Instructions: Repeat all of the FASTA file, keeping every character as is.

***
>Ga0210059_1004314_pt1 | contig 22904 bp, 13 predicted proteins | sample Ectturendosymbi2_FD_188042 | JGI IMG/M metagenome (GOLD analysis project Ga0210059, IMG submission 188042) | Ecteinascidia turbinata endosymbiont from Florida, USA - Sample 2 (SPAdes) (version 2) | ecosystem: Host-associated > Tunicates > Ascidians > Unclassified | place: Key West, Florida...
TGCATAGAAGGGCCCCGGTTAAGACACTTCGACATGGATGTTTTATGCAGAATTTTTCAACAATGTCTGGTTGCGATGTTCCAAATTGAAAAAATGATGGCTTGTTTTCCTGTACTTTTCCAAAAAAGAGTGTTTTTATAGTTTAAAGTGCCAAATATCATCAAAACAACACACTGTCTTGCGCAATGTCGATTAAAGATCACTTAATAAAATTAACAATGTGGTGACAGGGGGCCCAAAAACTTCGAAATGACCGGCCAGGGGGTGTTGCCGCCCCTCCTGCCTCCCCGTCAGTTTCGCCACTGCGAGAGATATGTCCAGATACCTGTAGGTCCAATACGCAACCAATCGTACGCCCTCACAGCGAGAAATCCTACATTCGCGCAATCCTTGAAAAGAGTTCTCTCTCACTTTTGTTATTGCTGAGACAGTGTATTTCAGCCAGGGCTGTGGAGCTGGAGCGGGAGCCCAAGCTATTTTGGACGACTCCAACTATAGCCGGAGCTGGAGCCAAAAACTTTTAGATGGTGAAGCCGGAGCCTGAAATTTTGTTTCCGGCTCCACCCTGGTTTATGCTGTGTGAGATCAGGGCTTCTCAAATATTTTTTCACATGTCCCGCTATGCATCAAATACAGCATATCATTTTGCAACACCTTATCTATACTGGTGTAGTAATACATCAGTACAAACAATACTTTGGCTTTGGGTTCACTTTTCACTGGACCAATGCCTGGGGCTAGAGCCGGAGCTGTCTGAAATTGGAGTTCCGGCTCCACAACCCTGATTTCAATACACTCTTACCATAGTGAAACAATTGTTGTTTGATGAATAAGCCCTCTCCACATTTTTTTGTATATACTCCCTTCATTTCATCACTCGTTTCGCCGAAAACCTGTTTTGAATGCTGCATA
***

>Ga0210059_1004314_pt1 | contig 22904 bp, 13 predicted proteins | sample Ectturendosymbi2_FD_188042 | JGI IMG/M metagenome (GOLD analysis project Ga0210059, IMG submission 188042) | Ecteinascidia turbinata endosymbiont from Florida, USA - Sample 2 (SPAdes) (version 2) | ecosystem: Host-associated > Tunicates > Ascidians > Unclassified | place: Key West, Florida...
TGCATAGAAGGGCCCCGGTTAAGACACTTCGACATGGATGTTTTATGCAGAATTTTTCAACAATGTCTGGTTGCGATGTTCCAAATTGAAAAAATGATGGCTTGTTTTCCTGTACTTTTCCAAAAAAGAGTGTTTTTATAGTTTAAAGTGCCAAATATCATCAAAACAACACACTGTCTTGCGCAATGTCGATTAAAGATCACTTAATAAAATTAACAATGTGGTGACAGGGGGCCCAAAAACTTCGAAATGACCGGCCAGGGGGTGTTGCCGCCCCTCCTGCCTCCCCGTCAGTTTCGCCACTGCGAGAGATATGTCCAGATACCTGTAGGTCCAATACGCAACCAATCGTACGCCCTCACAGCGAGAAATCCTACATTCGCGCAATCCTTGAAAAGAGTTCTCTCTCACTTTTGTTATTGCTGAGACAGTGTATTTCAGCCAGGGCTGTGGAGCTGGAGCGGGAGCCCAAGCTATTTTGGACGACTCCAACTATAGCCGGAGCTGGAGCCAAAAACTTTTAGATGGTGAAGCCGGAGCCTGAAATTTTGTTTCCGGCTCCACCCTGGTTTATGCTGTGTGAGATCAGGGCTTCTCAAATATTTTTTCACATGTCCCGCTATGCATCAAATACAGCATATCATTTTGCAACACCTTATCTATACTGGTGTAGTAATACATCAGTACAAACAATACTTTGGCTTTGGGTTCACTTTTCACTGGACCAATGCCTGGGGCTAGAGCCGGAGCTGTCTGAAATTGGAGTTCCGGCTCCACAACCCTGATTTCAATACACTCTTACCATAGTGAAACAATTGTTGTTTGATGAATAAGCCCTCTCCACATTTTTTTGTATATACTCCCTTCATTTCATCACTCGTTTCGCCGAAAACCTGTTTTGAATGCTGCATA